In our last podcast (read the blog here), we dove right into one of the most common questions our clients and listeners have: Roth IRAs and the 5-year rule. Well, we decided that we need to cover this topic even more in-depth and brought Denise Appleby on the show to clear up any confusion that you may have.
Denise is an expert in all things IRAs and an excellent consultant for these types of questions.
What are the 5-Year Rules?
Denise was quick to point out that it’s not the 5-year rule but the 5-year rules. Two main rules are in place and the challenge is determining which rule applies to you.
First 5-Year Rule
This rule is used to determine if a Roth IRA distribution is qualified. This rule starts January 1 on the first year that you fund your Roth IRA, and it never starts over.
- 2010, you contribute to a Roth IRA
- 2023, you start a new Roth IRA because you cleared out the original
- When did the 5-year period start? January 1, 2010.
Second 5-Year Rule
The second 5-year rule only pertains to you if you’re not eligible for a qualified distribution. Under this rule, we’re looking at Roth conversions and their distributions. If you withdraw the money that you put in within the first 5 years, you’re subject to a 10% distribution penalty.
However, the rule is very complex because it starts over with each conversion.
- In 2020, you perform a Roth conversion
- You take a distribution in 2023
The distribution would come from the 2020 conversion first before any conversion you do at a later date, if that applies.
This rule can be very hard to wrap your head around without an example.
Whose Responsibility Is It to Track Distributions and the 5-Year Rule?
Each conversion you make has a 5-year rule attached to it. Unfortunately, it’s your responsibility to track these conversions and how long ago they were made. For example, let’s assume that you convert $10,000 over the next 5 years.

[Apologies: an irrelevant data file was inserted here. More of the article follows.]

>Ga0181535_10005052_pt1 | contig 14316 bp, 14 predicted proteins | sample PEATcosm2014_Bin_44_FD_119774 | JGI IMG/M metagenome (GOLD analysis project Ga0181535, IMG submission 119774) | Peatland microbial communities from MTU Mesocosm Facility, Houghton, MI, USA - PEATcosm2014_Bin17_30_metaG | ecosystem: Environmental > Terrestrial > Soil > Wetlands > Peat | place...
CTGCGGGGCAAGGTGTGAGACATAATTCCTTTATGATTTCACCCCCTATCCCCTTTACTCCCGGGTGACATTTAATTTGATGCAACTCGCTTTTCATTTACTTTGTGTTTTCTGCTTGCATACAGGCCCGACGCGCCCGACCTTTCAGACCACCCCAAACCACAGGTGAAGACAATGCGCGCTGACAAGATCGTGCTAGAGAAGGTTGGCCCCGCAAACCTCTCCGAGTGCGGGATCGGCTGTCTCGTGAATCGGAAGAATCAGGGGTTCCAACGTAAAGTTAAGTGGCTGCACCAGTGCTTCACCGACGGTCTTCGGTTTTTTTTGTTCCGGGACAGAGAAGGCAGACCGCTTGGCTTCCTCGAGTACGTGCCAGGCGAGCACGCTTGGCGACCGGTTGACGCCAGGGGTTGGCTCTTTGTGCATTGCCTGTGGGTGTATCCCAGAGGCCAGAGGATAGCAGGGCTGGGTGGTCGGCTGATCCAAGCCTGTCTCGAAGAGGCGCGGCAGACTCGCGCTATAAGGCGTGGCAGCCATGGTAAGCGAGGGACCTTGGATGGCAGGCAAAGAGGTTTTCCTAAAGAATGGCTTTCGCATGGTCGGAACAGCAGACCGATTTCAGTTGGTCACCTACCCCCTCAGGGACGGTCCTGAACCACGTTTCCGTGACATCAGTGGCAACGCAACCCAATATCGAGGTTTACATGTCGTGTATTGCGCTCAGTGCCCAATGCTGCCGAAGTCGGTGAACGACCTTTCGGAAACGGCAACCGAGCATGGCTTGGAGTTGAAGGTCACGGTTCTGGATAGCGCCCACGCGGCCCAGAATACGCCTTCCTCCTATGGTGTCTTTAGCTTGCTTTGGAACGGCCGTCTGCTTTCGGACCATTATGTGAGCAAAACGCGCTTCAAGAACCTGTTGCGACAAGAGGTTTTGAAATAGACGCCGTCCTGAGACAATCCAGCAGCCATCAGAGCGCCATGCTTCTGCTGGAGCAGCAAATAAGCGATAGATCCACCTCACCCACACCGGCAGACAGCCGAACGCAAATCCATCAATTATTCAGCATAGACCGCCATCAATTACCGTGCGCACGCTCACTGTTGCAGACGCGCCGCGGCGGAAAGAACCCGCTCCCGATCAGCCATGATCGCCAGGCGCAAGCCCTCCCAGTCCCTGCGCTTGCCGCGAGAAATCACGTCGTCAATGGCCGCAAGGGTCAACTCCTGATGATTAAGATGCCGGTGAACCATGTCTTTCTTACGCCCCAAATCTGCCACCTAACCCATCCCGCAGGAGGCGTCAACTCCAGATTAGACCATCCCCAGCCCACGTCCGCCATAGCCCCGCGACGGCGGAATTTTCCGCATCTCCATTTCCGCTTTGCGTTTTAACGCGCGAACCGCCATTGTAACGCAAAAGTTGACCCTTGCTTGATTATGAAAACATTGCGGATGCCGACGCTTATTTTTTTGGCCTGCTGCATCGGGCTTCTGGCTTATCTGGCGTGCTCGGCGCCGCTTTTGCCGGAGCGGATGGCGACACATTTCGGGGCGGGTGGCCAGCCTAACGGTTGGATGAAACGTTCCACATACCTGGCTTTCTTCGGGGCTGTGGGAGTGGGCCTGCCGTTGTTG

The IRA custodian will not track these conversions. The IRS says that if a distribution is made and the IRA custodian doesn’t know the following, the custodian will report it as a non-qualified distribution without an exception:
- If the person is eligible for an exception, or
- If the person is eligible for a qualified distribution
It’s your burden to provide your tax preparer with the documentation necessary to show that the distributions are penalty-free. You can do this by keeping documents handy, such as your Form 5498.
You must protect yourself by keeping clear documentation of conversions. If you don’t keep proper records, you’ll pay penalties because there’s no proof that the distributions are non-qualified.
As you can see, there are a few nuances around the 5-year rule that can be complex and a bit tricky. Part of the reason why we’re diving deep into this rule for retirement planning is that you can leverage conversions now for tax planning purposes.
We know that unless there are significant legislative changes made before 2026, tax rates are going to go up.
Converting traditional IRAs to Roth accounts now may be beneficial for you and allow your money to grow tax-free. Most of our clients are doing conversions for future potential use way down the road or they’re doing it for their legacy. In these cases, the 5-year rule won’t matter to them.
With this in mind, let’s consider the following example:
Example 1: 60 Year Old with a Roth Balance of $100,000 that is Well Past the 5-Year Rule
If this person did a conversion last year of $100,000, do they have to wait five years to take distributions on this conversion? No. Because they are over the age 59 and a half, the second 5-year rule does not apply, and they can take a distribution without additional tax or penalty.
Anyone over age 59 and a half doesn’t need to track anything aside from having had a Roth account open for at least 5 years. You’re in a very nice place to be at age 60.